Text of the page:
Ken’s mission: Empowering Indigenous prosperity
His passion is empowering Indigenous prosperity. For Ken, that means:
connection to country and mob, particularly the unfettered right to drive social and economic and cultural prosperity from our traditional lands and waters
access to the highest quality education
job-relevant training that’s demand driven
business ownership with sustainable growth
home ownership, creation of wealth and intergenerational wealth transfer
employment across all sectors, in all parts of the country, at all levels.
This inherent understanding comes from Ken’s own experiences, and that of his family. His grandmother, who had a profound impact on his life, lived at a time when it was legislated she only receive a Year 4 school level education. Thanks to her inspiration, Ken has gone on to become the first member of his generation to graduate with a university degree, run his own business and achieve home ownership. He knows how important these achievements are in Australia generally, and how they are even more critical for Indigenous Australians.
Formal qualifications and accreditation
Bachelor of Arts (Archaeology and Paleoanthropology), University of New England
Bachelor of Applied Science (Conservation and Park Management), University South Australia
Qualified Workplace Assessor and Trainer
Australian Institute of Company Directors Course
Ken has 30 years’ experience delivering socio-economic impact with and for Aboriginal and Torres Strait Islander people across Australia. He has worked across government, community, corporate and business roles.
Today, Ken is Director of Markwell and Associates – a successful Aboriginal owned and operated business with a strong reputation for quality, compassion, empathy and cultural expertise.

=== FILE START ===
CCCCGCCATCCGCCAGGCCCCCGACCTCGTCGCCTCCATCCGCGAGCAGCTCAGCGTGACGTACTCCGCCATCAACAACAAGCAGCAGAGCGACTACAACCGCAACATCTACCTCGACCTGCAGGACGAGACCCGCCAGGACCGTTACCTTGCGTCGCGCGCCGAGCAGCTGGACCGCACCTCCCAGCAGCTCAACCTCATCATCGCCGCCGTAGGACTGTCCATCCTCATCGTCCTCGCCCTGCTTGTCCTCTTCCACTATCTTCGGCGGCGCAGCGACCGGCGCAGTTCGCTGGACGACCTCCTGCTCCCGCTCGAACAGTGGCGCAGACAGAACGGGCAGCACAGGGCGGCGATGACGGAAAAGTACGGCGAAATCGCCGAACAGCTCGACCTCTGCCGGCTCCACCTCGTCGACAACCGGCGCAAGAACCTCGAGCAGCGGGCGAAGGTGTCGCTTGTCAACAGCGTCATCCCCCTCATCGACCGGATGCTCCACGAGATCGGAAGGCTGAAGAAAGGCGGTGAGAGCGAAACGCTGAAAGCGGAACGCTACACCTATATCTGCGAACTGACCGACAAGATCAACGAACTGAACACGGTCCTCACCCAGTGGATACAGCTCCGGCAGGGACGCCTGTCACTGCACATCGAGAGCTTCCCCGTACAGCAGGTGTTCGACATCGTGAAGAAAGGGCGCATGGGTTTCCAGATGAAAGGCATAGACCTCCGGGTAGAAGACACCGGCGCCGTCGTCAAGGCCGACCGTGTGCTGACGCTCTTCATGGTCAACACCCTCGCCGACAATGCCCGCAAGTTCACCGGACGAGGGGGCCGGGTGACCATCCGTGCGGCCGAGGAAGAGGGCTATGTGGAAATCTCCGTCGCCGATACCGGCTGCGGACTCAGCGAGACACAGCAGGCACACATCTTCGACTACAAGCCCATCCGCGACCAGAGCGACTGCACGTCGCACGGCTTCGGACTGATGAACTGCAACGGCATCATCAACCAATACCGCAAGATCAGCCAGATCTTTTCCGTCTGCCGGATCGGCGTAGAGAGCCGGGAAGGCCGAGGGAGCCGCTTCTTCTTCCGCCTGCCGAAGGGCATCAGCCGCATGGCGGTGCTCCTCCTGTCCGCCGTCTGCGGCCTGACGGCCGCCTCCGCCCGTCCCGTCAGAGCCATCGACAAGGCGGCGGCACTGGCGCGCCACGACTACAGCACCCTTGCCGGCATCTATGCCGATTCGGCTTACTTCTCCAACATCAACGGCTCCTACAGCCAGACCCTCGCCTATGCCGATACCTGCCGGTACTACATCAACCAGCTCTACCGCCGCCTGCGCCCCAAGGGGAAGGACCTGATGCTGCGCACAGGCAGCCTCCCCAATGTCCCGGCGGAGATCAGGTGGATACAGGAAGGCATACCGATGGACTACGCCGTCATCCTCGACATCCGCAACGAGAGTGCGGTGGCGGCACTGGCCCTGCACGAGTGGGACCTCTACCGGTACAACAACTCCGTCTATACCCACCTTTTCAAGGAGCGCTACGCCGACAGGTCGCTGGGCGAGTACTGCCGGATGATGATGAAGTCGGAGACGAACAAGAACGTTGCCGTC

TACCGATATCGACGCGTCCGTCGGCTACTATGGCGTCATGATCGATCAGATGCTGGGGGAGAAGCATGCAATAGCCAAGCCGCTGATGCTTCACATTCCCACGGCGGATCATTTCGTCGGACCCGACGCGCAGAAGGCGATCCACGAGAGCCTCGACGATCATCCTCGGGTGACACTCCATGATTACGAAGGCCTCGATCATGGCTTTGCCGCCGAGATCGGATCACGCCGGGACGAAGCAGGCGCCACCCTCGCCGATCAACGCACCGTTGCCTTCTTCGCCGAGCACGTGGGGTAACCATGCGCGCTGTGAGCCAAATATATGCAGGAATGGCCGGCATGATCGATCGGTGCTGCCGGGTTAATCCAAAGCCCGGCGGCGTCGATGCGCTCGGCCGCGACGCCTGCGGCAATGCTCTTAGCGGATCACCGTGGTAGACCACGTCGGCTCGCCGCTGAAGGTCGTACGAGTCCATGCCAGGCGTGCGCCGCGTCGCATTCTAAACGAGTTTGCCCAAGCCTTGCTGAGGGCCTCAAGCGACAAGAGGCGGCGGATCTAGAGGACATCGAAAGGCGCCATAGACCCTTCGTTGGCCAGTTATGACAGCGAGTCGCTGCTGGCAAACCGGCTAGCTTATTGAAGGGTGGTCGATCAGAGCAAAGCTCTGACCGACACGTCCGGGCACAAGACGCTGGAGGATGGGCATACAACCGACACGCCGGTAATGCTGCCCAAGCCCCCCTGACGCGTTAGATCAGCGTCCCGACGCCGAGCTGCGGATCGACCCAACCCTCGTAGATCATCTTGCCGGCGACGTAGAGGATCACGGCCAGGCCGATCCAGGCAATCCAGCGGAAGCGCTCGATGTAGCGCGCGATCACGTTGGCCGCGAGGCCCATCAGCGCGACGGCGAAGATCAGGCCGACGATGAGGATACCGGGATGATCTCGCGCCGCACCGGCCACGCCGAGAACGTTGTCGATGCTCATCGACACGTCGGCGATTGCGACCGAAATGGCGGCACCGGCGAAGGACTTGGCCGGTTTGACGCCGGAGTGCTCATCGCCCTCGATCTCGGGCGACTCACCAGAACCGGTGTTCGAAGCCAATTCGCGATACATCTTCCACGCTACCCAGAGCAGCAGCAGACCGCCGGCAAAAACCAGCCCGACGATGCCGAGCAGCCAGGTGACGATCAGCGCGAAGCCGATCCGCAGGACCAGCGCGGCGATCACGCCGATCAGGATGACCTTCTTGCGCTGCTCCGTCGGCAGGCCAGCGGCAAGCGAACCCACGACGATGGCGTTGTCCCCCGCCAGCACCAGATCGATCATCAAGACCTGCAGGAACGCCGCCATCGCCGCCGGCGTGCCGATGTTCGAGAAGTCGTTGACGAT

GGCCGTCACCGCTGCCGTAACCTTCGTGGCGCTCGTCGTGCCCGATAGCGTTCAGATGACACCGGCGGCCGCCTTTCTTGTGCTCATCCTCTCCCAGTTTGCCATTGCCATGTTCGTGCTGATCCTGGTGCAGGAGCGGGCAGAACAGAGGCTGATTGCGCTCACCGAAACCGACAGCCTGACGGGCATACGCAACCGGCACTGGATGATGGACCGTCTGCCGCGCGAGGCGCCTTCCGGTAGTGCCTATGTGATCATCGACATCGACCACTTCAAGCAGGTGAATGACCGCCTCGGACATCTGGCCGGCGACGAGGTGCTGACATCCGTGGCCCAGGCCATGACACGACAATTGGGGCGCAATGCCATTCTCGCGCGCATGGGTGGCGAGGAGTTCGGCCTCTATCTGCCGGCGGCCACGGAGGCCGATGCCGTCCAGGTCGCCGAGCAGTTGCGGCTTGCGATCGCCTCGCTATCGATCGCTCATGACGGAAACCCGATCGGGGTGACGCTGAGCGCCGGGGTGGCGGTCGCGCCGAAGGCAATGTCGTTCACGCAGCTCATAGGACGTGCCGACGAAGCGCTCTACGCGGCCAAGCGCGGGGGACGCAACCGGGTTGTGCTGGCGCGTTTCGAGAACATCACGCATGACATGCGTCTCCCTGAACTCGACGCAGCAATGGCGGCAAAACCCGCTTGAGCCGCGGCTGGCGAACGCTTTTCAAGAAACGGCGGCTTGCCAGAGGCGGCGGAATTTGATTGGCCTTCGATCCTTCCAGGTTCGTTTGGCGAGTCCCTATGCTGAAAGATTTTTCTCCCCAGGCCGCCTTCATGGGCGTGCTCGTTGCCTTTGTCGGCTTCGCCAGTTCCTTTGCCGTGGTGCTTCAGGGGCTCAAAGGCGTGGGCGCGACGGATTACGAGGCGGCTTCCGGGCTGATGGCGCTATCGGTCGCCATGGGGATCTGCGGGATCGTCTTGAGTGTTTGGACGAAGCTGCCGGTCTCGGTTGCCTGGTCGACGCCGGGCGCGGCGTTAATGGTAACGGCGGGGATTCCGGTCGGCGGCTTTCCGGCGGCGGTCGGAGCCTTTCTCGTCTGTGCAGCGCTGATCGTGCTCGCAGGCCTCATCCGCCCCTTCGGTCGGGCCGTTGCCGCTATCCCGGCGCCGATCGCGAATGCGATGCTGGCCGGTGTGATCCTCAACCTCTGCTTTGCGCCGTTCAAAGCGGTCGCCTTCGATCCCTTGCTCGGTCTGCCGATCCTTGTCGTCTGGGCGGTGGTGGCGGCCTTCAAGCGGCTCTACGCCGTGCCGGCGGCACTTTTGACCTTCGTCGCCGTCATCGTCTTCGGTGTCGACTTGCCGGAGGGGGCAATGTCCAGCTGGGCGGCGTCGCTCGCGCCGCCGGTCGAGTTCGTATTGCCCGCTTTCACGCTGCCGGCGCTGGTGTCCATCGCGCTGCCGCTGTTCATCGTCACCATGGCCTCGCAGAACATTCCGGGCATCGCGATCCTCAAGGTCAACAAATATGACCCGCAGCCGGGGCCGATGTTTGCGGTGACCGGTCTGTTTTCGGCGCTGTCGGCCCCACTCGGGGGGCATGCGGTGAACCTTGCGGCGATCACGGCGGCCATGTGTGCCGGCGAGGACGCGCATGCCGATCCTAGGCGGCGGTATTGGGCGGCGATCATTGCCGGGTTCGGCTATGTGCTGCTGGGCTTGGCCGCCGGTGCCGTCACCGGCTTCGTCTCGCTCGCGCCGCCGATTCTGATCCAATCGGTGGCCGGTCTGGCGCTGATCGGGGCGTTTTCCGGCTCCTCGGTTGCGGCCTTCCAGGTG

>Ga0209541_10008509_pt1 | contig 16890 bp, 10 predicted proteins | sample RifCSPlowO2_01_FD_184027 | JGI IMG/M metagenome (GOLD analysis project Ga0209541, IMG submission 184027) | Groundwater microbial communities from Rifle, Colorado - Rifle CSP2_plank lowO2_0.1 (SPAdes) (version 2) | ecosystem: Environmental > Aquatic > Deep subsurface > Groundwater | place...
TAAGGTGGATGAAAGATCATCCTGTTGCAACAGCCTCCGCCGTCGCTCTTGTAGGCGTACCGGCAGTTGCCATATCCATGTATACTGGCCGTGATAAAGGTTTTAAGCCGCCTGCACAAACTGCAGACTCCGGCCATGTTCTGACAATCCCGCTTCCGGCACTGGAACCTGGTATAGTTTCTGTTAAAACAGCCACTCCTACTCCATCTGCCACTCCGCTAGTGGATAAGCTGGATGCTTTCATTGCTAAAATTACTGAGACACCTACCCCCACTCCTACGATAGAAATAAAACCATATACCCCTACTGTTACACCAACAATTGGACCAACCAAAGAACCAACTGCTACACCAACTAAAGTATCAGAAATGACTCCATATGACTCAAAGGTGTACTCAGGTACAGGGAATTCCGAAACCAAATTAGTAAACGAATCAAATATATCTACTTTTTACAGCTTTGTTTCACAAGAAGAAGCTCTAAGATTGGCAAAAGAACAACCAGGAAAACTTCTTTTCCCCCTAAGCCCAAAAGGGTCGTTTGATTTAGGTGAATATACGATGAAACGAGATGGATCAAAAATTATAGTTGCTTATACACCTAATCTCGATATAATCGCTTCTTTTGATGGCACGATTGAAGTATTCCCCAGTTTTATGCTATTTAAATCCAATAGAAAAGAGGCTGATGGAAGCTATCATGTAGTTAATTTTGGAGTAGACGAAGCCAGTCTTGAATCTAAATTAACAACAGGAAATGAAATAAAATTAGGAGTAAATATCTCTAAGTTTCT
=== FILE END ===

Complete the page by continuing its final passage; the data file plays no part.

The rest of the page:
Projects of influence
Dja Dja Wurrung Clans Aboriginal Corporation
Ernst & Young – Indigenous Sector Practice
Indigenous Business Australia – Indigenous Economic Reporting Tool
Bonye Buru Booburrgan Ngmmunge: Bunay Mountains and Aboriginal Aspirations and Caring for Country Plan
Queensland Government Reconciliation Action Plan 2009-2012
One of Ken’s unique approaches is to leverage trusted partnerships with associates to maximise value and best outcomes for clients, tapping into specialised skills, knowledge and wisdom.
Markwell and Associates is proud to have delivered exceptional outcomes for the following clients.
The Water hen
The water hen is one of Ken’s yurries (totems) from his country. It symbolises his connections to country and people.
The Two rivers
Ken designed the two rivers to have two meanings:
The two rivers are the Logan and Albert Rivers from his traditional country, Yugambeh. They start at the McPhersons Range New South Wales/Queensland border (the boundary of our country), meet near Eagleby, and flow into Moreton Bay. They represent the connections his people have from freshwater to saltwater country since time immemorial.
The rivers also symbolise Reconciliation. The dotted lines are non-Indigenous people and the unbroken lines Aboriginal people. The confluence of the rivers represents the shared journey we now take towards reconciliation.